As the year begins, and changes appear to be coming to both INTERPOL and the CCF,* Red Notice Law Journal reviews some highlights from the CCF’s activity in 2016:

Third case study: a comparison of the CCF’s treatment of Russian Red Notice requests:

In today’s post, I’ll compare two very different decisions from the

As the year begins, and changes appear to be coming to both INTERPOL and the CCF,* Red Notice Law Journal reviews some highlights from the CCF’s activity in 2016:

First case study: Vladimir and Alexandr Kholodnyak

In this case, our clients, Vladimir and Alexandr Kholodnyak,** succeeded in their efforts to remove the Russian- requested Red

The Russian Federation is one of INTERPOL’s 190 member countries, which means that it has the privilege of using INTERPOL’s databases to help it track down wanted suspects and convicts for prosecution and sentencing.  Along with that privilege comes the obligation to follow INTERPOL’s rules, not the least of which are the requirements that every

It would seem to all observers of the William Browder case that INTERPOL’s most recent consideration of Russia’s request to issue a Red Notice against Mr. Browder would result in a swift denial, that has not happened.

Instead, INTERPOL is taking its time in issuing a decision on the matter, and has not issued any

In the last post, I discussed the endemic corruption in Russia’s courts and the need for INTERPOL’s heightened scrutiny of Russia’s Red Notice requests.  Today’s focus is on the reason that some litigants fare much worse than others in Russia’s courts, and how that affects INTERPOL.

While Russians generally seem to agree that basic, low-level

INTERPOL has received improper requests for Red Notices from Russia in the past, and all current indicators point to a worsening of the situation rather than an improvement.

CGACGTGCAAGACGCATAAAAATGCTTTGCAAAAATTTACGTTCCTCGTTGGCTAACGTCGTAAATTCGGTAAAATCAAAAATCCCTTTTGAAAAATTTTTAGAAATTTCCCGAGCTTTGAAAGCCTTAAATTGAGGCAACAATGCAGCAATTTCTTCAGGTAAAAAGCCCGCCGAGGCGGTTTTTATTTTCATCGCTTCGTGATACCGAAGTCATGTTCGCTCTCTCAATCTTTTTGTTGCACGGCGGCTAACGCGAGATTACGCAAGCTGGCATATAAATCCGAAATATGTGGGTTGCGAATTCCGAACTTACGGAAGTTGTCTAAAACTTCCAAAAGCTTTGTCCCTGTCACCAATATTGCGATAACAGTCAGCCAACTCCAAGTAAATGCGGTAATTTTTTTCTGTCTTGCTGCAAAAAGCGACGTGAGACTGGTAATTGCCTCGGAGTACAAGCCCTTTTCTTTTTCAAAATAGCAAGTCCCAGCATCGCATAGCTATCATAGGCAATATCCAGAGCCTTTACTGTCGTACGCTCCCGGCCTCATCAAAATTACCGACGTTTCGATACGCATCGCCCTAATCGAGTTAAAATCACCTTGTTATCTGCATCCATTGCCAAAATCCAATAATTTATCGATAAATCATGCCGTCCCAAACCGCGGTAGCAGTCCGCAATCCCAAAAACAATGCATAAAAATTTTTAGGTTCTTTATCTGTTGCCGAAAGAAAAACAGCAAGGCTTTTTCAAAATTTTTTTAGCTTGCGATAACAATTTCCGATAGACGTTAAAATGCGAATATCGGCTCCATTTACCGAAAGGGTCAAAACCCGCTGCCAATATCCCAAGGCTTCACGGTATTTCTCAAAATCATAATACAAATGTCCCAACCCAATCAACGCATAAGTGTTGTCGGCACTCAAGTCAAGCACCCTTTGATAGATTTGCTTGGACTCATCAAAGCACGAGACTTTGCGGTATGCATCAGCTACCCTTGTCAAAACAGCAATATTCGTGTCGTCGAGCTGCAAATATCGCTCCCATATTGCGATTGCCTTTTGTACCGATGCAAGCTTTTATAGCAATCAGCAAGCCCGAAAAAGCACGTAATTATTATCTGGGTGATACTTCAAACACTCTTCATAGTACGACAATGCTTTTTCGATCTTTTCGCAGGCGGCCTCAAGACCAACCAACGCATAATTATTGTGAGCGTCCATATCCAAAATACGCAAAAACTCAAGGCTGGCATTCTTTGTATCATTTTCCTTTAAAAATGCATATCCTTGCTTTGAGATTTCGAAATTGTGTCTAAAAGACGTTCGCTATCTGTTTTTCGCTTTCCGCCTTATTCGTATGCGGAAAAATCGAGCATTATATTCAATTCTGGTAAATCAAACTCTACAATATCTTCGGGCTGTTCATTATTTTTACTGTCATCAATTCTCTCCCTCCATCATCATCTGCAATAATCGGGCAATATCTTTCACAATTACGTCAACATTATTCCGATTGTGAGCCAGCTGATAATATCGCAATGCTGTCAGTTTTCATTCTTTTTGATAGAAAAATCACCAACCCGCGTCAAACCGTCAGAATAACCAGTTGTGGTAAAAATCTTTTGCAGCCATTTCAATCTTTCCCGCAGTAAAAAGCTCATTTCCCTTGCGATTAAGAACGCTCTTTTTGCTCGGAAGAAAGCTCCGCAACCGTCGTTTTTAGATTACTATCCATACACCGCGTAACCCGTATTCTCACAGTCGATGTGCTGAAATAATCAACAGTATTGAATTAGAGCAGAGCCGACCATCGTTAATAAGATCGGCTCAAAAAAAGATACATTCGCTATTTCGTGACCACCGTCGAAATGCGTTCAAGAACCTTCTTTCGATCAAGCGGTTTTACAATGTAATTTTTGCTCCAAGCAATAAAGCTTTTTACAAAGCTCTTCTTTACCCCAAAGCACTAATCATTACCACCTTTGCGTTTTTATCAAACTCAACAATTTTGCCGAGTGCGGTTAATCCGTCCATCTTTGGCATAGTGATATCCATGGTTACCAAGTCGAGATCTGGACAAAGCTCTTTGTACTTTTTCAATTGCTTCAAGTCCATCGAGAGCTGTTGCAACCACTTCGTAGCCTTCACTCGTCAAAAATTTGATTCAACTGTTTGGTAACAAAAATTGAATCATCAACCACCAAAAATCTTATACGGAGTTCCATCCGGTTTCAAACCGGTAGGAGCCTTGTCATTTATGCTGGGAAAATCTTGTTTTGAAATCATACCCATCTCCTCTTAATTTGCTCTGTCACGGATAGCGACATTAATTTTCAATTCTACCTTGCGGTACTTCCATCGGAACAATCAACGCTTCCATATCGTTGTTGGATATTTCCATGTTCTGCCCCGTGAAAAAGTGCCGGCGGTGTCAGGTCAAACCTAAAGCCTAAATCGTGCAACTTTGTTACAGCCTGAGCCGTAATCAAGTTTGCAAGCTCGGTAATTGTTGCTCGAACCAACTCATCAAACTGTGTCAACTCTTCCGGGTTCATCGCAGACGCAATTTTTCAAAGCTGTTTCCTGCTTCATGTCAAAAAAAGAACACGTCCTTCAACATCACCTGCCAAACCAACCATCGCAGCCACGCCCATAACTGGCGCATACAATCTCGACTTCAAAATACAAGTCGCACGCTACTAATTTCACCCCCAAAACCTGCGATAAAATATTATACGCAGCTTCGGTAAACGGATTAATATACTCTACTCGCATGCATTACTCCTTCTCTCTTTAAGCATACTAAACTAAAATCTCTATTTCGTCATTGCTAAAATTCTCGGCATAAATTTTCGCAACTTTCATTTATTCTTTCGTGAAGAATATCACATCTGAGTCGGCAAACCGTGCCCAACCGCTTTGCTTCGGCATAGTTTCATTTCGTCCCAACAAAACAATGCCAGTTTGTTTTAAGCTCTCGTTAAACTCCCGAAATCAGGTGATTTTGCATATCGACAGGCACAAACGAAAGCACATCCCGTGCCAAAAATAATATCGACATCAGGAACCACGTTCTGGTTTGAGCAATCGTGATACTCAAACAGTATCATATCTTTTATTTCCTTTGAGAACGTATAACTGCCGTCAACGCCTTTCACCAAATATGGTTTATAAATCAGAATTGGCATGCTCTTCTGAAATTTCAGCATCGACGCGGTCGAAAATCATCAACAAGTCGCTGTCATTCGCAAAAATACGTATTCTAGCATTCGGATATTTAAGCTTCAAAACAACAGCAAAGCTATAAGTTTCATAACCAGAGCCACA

Russia is an INTERPOL member country and is currently ranked 28 on Transparency International’s corruption index.  A score of 28 means that Transparency International has determined that

As was discussed here last Thursday, Russian officials publicly reported that INTERPOL was considering Russia’s third request to provide assistance in locating and apprehending William Browder.  

INTERPOL has twice rejected Russia’s requests based on the political nature of the case, and it now appears that the third time will not be a charm

Russia’s preoccupation with obtaining a Red Notice against William Browder continues.  I first addressed this issue here.  For those who haven’t followed the case, William Browder is the chief executive officer and co-founder of the investment fund Hermitage Capital Management, and a noted critic of Vladimir Putin.  When his attorney, Sergei Magnitsky, allegedly uncovered

The issue of Russia’s request for INTERPOL’s help in locating William Browder was previously covered here.  Mr. Browder sought the removal of his data from INTERPOL’s files, and his request was granted.  Since that time, Russia’s interest in Mr. Browder has continued, and earlier this week, Russia requested a Red Notice in Mr. Browder’s

Last week, INTERPOL immediately announced its decision to remove investment banker William Browder from its databases, thereby denying Russia’s request to keep Browder’s information in circulation between its 190 member countries.  The background between Mr. Browder and Russian officials is found here, in an article by David M. Herszenhorn.

INTERPOL’s press statement regarding the